Back to the task at hand. Free Guy clearly was made by people who appreciate the spectacle of the big screen movie experience. A love for the excitement that only big moves can provide comes through in every scene. I realize that the finished product rarely reflects the effort that went into making it, and I don’t think for a minute the set was like the Smurf Village, but I’ll go out on a limb and guess that making Free Guy was a fun experience for everyone involved.
I’ve been effusive in my praise for Free Guy without getting into specifics. I honestly enjoyed everything in the movie: the acting, the dialog, the direction, the story, the special effects, you name it. I even liked the geeky, tentative Millennial romance hidden at the center of the story. The movie does have a few missteps, which I’ll get to later, but they are minor in the larger view of the movie. For me, watching Free Guy felt exactly like the main character’s favorite thing to do: enjoying a waffle cone of bubble gum ice cream with your best friend while walking along the city’s lakefront promenade. (And shame on you if you turn your nose up at bubble gum ice cream!)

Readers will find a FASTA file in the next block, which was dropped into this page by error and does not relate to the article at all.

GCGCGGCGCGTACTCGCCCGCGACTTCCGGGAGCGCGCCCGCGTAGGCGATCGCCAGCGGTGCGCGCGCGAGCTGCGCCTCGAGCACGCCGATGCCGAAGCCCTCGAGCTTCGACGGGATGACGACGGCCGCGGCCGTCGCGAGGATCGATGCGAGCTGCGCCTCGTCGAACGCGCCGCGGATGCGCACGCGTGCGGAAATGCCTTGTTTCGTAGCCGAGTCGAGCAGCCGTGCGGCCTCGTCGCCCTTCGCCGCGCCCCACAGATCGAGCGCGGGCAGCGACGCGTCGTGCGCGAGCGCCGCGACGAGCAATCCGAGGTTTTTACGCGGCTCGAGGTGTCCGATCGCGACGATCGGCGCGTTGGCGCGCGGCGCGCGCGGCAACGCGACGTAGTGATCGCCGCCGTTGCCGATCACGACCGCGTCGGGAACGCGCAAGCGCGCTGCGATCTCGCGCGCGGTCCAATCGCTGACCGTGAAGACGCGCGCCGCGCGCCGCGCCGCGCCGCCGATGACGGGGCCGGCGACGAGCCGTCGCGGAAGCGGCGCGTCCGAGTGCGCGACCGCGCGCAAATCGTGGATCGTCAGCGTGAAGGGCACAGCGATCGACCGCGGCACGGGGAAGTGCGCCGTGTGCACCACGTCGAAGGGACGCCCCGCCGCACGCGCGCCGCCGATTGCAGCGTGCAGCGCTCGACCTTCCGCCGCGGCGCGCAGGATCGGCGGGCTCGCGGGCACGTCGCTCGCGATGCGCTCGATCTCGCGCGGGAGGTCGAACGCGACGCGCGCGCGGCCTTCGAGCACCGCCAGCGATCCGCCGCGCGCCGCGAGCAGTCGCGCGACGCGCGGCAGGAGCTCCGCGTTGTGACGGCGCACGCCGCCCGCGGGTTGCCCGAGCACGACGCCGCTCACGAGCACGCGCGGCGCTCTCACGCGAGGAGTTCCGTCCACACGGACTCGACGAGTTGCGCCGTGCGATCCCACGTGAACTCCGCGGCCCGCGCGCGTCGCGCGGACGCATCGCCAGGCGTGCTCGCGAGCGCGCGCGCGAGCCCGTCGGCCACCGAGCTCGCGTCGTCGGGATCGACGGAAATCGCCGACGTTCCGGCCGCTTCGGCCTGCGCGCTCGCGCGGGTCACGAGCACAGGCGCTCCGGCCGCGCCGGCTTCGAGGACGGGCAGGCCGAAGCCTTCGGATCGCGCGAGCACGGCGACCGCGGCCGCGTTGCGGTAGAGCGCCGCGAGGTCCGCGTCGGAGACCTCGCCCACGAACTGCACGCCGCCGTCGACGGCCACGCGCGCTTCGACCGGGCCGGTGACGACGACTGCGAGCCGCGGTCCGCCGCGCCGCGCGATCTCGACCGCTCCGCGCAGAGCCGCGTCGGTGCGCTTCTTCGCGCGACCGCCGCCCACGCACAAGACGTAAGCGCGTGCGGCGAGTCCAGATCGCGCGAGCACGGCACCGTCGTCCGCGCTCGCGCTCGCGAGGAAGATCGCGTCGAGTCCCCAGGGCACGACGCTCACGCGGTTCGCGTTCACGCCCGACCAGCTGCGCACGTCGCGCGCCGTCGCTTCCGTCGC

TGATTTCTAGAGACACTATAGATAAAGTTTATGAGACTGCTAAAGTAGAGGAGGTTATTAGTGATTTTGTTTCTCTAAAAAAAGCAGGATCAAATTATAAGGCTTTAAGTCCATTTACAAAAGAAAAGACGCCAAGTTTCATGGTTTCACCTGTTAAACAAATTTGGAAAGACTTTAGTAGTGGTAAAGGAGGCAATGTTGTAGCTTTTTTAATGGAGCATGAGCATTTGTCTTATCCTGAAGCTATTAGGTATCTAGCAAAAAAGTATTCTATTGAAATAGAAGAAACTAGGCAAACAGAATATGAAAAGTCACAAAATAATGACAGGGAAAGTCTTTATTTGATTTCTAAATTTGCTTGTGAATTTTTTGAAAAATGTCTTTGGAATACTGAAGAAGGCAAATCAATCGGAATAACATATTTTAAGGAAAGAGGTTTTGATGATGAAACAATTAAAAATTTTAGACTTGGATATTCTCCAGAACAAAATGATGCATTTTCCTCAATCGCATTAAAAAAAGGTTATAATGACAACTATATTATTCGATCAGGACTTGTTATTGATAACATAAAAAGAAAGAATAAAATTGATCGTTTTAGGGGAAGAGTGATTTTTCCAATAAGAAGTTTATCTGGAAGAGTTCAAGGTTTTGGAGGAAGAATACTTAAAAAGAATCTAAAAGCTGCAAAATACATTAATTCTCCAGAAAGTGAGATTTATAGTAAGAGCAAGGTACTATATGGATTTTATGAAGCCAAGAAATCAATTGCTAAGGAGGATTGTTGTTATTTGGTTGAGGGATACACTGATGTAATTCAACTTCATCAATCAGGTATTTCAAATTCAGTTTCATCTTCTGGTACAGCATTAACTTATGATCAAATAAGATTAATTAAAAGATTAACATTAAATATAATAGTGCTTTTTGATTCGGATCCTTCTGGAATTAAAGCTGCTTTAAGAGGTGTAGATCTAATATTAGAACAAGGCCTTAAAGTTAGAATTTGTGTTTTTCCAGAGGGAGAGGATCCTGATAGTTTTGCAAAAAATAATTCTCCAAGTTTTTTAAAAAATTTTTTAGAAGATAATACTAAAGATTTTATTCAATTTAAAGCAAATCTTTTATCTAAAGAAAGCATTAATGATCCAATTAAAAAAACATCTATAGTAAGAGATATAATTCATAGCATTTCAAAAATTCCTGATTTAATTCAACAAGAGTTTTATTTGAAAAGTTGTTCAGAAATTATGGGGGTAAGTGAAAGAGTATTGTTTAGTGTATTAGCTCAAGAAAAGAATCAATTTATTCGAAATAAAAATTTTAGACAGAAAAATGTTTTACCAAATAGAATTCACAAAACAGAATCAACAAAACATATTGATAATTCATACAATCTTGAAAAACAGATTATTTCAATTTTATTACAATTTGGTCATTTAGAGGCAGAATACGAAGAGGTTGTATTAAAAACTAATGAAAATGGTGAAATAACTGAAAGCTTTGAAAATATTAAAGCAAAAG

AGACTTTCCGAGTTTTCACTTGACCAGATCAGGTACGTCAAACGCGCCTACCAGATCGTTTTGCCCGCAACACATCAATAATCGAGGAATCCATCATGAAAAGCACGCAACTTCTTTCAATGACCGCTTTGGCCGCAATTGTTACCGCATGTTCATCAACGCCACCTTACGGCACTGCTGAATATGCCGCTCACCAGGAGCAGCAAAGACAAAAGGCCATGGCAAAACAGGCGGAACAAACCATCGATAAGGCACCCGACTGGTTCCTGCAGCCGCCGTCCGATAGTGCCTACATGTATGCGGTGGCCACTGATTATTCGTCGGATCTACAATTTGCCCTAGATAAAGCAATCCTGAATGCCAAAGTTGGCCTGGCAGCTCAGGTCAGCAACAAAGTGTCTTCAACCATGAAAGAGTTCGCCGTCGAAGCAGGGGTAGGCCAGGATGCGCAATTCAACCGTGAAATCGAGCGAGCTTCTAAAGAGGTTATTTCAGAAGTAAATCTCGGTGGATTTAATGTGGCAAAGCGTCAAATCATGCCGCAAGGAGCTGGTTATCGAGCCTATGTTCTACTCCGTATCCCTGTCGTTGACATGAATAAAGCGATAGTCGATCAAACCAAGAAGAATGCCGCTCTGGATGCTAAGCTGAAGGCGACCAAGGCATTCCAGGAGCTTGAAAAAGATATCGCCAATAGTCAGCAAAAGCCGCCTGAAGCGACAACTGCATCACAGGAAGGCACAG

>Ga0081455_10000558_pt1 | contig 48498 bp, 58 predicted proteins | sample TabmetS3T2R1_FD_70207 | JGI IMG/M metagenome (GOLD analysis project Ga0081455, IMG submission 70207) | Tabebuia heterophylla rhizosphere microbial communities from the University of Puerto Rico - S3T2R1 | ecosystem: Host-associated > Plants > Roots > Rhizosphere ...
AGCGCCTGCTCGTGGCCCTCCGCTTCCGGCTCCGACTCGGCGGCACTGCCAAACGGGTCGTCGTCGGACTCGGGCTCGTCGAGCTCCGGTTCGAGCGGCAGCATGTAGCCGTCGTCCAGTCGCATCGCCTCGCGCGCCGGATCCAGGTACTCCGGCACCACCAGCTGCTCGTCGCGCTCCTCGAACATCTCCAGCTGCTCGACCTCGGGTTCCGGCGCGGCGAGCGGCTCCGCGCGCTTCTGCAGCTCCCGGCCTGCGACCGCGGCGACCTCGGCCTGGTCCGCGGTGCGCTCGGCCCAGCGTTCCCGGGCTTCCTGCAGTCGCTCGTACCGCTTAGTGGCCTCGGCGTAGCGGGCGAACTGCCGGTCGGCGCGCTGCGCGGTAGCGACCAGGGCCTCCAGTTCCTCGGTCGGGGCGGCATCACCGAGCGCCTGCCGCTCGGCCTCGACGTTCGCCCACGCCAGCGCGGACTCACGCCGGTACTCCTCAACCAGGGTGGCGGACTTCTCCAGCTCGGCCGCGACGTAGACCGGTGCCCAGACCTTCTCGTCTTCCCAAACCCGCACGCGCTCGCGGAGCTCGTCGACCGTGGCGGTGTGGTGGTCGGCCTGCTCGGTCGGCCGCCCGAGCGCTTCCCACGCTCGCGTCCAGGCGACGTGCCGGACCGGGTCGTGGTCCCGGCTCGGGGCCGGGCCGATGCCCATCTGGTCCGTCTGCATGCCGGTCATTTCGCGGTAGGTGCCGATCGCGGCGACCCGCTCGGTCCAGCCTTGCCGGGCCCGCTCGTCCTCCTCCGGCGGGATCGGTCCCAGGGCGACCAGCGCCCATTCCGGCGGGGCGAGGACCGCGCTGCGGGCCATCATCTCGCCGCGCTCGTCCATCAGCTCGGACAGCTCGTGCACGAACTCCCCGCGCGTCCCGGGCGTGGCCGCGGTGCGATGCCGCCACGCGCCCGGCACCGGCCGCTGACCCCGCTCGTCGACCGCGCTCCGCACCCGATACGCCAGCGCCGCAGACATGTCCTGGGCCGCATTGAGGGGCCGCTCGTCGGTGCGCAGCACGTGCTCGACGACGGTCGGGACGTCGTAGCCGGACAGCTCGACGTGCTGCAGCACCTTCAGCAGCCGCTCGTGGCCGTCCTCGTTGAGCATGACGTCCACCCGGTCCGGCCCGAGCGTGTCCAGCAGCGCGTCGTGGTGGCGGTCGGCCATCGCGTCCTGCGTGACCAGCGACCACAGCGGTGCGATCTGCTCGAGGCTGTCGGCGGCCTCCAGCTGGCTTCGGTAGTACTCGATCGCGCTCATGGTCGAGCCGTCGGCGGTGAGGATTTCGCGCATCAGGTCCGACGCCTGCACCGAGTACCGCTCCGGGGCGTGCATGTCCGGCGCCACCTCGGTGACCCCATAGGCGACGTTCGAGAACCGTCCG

Free Guy begins and ends with Ryan Reynolds’ performance as Guy. Guy is a non-player character (or NPC) in a multiplayer game called Free City. I admittedly know next to nothing about video games these days, and the last video games I played were on the original Nintendo. I know next to nothing about Fortnite, but Grand Theft Auto seems to be the inspiration for Free City. While Guy goes about his day, players materialize out of thin air and proceed to drive around recklessly, rob the bank where Guy works as a teller, shoot people, and so on. Sometimes Guy is killed by a player, sometimes not. Regardless of how his day ends, he wakes up the next day, practically giddy to go through it all again.
Free Guy certainly has echoes of other “repeating the same day over and over” movies, like Groundhog’s Day, Palm Springs and Happy Death Day. Unlike the protagonists in those other movies, Guy doesn’t feel that reliving the same day over and over again as a curse. Quite the opposite, he looks forward to every day, from its sunshiney mornings, to the utterly delicious cup of coffee he gets at the corner cafe, to chatting with bank guard and BFF Buddy (Lil Rel Howery), to that cone of ice cream at the end of the day. I couldn’t help feeling a bit wistful while watching the movie, realizing how much I loved going back to some of the habits and routines I had pre-pandemic. How easy it was to complain about comfortable routines before they were ripped away from us.